March 26, 2006

The future is marching.

That's the thought with which Nathan Newman begins an eloquent post reflecting on yesterday's huge demonstration in Los Angeles against proposed changes in US immigration laws [see this earlier Pacific Views post for more] and similar demonstrations in Chicago, Denver, and other US cities.

This magpie doesn't usually grab a post whole-hog from someone else, but Newman's words need to be repeated:

There is a historic decision for Democrats to make in the coming year. They can listen to their better angels and fight for the basic principle that those in economic need should not be treated as criminals or they can embrace short-term anti-immigrant expediency and lose both their soul and long-term political advantage.

Some see the issue as whether the undocumented committed an illegal act. But the real question should be whether our current immigration policy is itself moral. Slavery was legal, but that didn't make those who defied it immoral.

The United States has an estimated 12 million people living in our country without legal status. Do we seriously expect to deport that many people in an act of ethnic clensing that would bring global condemnation?

And globalization can't just mean that money has freedom but people don't. If anything, we need more rules for money and fewer for people — since the ability to walk away from bad job choices is about the only right the poorest of the poor have ever had in this world. Take away the right of mobility from workers and all the rest of their rights largely disappear as well....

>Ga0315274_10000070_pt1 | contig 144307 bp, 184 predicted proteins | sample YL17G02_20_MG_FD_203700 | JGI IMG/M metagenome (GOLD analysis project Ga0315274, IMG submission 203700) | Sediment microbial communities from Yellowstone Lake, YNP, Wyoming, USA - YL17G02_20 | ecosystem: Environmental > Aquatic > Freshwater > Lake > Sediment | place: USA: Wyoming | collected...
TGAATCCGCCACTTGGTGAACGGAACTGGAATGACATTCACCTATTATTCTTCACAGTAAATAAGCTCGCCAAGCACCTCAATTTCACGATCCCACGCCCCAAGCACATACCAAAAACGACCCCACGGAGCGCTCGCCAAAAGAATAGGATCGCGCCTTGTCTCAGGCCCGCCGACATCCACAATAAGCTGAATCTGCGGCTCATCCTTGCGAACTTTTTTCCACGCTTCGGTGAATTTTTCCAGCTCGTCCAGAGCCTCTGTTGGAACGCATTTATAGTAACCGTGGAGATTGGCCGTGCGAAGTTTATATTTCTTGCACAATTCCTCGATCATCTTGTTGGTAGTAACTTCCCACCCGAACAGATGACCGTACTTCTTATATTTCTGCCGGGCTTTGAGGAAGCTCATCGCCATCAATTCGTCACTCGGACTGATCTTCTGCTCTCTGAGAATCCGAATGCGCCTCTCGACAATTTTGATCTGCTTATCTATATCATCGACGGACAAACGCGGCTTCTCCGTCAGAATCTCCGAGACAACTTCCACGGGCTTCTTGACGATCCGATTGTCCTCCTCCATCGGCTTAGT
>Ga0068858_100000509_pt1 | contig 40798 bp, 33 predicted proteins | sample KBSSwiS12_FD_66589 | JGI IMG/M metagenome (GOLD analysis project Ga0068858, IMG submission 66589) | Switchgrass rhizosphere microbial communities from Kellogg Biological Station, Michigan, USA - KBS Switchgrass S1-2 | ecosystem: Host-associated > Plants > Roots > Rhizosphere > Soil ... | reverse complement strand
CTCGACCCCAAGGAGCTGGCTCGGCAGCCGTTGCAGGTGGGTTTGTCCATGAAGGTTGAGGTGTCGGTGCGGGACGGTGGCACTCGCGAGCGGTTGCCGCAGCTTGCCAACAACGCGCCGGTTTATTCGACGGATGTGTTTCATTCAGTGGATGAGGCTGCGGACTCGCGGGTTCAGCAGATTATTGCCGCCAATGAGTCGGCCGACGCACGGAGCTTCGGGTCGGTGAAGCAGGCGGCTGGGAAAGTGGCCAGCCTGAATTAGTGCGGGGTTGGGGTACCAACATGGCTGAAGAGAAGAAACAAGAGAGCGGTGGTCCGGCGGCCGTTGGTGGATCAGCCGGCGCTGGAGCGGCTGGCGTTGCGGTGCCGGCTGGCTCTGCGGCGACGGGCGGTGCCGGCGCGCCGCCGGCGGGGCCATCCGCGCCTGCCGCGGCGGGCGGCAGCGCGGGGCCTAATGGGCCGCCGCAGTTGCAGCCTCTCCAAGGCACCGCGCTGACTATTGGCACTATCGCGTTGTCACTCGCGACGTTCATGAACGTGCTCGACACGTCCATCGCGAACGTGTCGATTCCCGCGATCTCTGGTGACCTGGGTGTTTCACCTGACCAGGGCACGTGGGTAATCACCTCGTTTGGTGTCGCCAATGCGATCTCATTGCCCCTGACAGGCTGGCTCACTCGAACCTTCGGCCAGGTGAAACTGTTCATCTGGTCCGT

If we want to slow immgration to the United States, the real way to do it is to end sweatshops in Mexico and the rest of the developing world and end the rising inequality in global wealth within such countries. Mexico, for example, has increasing wealth, but because of the trade deals we created with them, most of that wealth goes to the richest section of the population — Mexico has 13 billionaires yet working families are left struggling to survive.

To tell such refugees from an economic system the US government helped engineer that they are to blame for their fate is immoral. And progressives should be standing side by side with the labor unions, civil rights groups and religious leaders marching by the hundreds of thousands in the streets to demand decent treatment for those refugees and a more just global economic system.


Posted by Magpie at March 26, 2006 03:50 PM | US Politics | Technorati links |